Estonian minister wants to subsidize temporary hiring of 7-16-year-olds

  • 2017-01-23
  • BNS/TBT Staff

TALLINN – Estonia's Minister of Health and Labor Jevgeni Ossinovski has proposed paying a subsidy to employers who hire 7 to 16-year-olds on a temporary basis in order to facilitate the seasonal employment of minors and providing them with work experience.

The Ministry of Social Affairs has come up with two proposals to make young people of ages 7–16 more attractive as a seasonal workforce. The first of the proposals, which would exempt employers from paying the health insurance portion of the social tax on employees aged up to 16, has been left aside as less attractive, however.

Under the second proposal, employees would be paid a subsidy for expanding possibilities for the employment of minors during the summer holiday. For that employers would be entitled to file an application retroactively with the Unemployment Insurance Fund for the payment of support for hiring minors of ages 7–16.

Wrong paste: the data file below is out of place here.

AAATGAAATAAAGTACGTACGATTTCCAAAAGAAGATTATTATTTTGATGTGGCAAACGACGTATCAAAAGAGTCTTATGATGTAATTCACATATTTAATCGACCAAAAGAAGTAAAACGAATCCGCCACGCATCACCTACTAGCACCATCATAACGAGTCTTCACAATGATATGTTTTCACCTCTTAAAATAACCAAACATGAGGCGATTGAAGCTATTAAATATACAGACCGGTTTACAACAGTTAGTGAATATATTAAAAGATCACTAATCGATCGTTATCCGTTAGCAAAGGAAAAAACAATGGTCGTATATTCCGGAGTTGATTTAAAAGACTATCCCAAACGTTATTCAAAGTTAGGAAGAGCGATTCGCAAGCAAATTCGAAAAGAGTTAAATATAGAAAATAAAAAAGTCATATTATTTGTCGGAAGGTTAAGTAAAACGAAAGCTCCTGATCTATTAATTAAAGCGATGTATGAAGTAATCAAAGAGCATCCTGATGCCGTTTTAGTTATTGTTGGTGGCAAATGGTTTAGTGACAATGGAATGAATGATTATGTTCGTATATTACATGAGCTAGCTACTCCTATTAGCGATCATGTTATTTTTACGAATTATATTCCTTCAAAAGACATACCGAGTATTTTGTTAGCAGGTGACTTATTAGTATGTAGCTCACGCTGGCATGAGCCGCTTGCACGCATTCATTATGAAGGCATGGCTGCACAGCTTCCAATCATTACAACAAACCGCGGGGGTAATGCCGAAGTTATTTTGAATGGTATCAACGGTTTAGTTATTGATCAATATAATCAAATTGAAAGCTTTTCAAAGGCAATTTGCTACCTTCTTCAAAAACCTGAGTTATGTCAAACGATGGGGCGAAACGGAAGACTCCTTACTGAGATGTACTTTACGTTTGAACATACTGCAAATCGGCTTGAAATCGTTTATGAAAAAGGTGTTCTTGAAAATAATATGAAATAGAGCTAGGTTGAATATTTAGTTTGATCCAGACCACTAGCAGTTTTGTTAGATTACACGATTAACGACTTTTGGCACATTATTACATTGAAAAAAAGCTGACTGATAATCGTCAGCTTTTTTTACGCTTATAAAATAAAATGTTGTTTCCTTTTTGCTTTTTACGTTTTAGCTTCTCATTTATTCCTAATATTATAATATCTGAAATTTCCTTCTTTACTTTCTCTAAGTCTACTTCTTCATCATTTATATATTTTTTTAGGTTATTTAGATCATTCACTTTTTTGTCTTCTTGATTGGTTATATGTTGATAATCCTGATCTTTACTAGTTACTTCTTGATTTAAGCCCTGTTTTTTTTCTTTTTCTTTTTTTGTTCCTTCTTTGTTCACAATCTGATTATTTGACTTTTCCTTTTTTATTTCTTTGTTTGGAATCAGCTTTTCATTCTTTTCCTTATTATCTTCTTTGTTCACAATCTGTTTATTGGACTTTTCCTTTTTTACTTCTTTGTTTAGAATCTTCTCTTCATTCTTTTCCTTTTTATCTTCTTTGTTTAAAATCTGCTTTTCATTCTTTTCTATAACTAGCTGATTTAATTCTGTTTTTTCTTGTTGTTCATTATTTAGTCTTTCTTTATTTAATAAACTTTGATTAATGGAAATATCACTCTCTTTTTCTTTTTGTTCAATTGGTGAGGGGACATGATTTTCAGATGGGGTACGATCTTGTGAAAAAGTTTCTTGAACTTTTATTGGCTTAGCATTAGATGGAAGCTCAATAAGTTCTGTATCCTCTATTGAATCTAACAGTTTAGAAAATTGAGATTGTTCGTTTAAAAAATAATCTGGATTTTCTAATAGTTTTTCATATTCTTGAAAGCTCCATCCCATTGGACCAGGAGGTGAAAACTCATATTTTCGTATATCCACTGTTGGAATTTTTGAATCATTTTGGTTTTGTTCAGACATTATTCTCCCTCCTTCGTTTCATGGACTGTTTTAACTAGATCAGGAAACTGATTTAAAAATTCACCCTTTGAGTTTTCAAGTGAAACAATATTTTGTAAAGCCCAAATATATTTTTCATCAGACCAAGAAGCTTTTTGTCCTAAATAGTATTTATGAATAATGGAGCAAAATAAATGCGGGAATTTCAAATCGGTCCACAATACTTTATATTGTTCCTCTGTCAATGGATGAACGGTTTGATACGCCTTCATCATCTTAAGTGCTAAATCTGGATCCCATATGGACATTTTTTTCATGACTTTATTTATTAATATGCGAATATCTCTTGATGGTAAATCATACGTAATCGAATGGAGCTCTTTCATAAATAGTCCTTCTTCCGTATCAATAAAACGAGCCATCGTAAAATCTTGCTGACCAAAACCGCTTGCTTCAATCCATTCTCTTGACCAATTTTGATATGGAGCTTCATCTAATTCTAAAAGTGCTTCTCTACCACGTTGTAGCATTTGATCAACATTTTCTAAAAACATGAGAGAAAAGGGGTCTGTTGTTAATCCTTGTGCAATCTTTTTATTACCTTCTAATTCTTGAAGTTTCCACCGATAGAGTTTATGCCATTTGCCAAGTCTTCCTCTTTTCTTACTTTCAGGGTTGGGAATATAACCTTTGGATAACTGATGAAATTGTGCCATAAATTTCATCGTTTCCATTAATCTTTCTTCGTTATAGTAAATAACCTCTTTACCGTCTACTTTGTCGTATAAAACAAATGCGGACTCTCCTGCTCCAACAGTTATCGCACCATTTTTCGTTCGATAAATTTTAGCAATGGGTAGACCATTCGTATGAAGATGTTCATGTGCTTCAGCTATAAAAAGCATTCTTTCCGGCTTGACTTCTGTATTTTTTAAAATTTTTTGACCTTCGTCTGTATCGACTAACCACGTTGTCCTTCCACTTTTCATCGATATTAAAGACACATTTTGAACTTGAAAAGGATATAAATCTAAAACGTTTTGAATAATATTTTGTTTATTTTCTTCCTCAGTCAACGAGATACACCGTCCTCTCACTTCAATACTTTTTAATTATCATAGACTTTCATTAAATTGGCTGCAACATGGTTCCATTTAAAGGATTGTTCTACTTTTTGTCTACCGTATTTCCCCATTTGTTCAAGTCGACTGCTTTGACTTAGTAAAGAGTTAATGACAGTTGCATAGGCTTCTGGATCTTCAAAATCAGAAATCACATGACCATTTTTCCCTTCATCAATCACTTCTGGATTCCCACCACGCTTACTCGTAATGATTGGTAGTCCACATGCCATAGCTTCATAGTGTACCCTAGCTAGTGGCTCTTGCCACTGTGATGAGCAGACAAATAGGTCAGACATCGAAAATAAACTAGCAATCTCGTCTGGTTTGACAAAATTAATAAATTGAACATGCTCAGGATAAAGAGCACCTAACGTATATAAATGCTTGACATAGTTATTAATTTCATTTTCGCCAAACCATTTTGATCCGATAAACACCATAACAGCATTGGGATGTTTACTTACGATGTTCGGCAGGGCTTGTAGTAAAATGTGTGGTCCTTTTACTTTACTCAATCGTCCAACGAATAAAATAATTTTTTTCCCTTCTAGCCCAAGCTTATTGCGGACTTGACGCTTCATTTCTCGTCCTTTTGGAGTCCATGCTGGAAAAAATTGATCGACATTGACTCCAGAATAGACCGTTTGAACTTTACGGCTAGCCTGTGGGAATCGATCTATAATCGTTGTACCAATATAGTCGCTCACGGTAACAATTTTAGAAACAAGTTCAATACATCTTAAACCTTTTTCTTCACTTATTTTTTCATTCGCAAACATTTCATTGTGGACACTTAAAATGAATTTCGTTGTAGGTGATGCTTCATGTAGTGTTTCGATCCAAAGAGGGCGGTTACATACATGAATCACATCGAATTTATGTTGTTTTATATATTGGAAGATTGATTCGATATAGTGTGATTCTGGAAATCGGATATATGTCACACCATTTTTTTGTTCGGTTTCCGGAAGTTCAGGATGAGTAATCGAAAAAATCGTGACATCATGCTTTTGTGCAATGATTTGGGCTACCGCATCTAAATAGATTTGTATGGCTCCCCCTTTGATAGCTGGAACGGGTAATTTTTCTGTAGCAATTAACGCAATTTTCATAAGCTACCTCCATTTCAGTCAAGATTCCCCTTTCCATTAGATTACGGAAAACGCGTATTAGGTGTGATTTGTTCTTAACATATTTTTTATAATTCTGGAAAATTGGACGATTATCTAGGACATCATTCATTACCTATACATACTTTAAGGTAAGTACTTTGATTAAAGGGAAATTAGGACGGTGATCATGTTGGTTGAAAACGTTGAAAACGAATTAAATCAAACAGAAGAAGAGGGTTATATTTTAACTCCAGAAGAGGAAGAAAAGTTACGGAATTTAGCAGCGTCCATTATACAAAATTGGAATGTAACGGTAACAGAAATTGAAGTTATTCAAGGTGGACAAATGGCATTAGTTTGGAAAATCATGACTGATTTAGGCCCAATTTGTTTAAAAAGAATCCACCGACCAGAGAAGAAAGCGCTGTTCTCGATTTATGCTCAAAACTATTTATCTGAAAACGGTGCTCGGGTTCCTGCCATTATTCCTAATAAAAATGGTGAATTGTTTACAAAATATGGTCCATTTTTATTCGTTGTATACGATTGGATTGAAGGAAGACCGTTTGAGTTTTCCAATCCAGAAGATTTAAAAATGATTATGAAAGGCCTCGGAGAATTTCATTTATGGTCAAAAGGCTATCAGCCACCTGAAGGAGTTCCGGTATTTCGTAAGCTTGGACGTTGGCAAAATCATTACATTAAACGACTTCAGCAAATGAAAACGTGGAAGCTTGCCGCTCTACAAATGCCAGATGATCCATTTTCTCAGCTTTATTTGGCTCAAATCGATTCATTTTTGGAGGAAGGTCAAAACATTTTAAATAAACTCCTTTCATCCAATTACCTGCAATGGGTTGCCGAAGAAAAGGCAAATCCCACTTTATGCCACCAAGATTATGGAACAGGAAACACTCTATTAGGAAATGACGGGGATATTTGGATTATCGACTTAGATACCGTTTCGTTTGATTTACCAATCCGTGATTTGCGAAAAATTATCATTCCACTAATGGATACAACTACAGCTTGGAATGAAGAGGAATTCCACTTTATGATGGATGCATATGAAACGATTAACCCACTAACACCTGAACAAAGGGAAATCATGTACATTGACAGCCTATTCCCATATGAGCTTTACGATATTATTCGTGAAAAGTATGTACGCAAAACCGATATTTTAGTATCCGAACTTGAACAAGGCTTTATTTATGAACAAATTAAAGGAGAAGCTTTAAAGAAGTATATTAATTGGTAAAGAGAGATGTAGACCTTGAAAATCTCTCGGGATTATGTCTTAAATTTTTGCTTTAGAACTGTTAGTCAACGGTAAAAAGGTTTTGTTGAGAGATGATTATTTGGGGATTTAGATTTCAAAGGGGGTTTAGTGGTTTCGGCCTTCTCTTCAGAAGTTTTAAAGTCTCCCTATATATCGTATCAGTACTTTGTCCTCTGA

The size of the support would be 30 percent of the gross wage of the minor not exceeding the official minimum wage. To reduce the administrative burden and ensure sufficient effect, minimum volumes of hiring would be set out for which the subsidy can be requested. One of the options is to set the minimum at five minors hired for at lest seven calendar days, and the other to set the minimum size of the subsidy that can be sought at 350 euros per employer.

In 2016, the average monthly pay of the target group was 176 euros, in which case the subsidy would be 53 euros per worker per month. With the requirement of hiring at least five minors for at least seven days, the size of the target group would be an estimated 740 minors per month and, with an average pay of 176 euros a month, the measure would cost 470,000 euros per year.

If the minimum requirement is set at 350 euros per employer, the estimated cost would be 630,000 euros per year.

The ministry points out that the measure is targeted at the age group 7–16 because young people with work experience and effective work habits are more attractive as prospective employees for employers after completing their studies.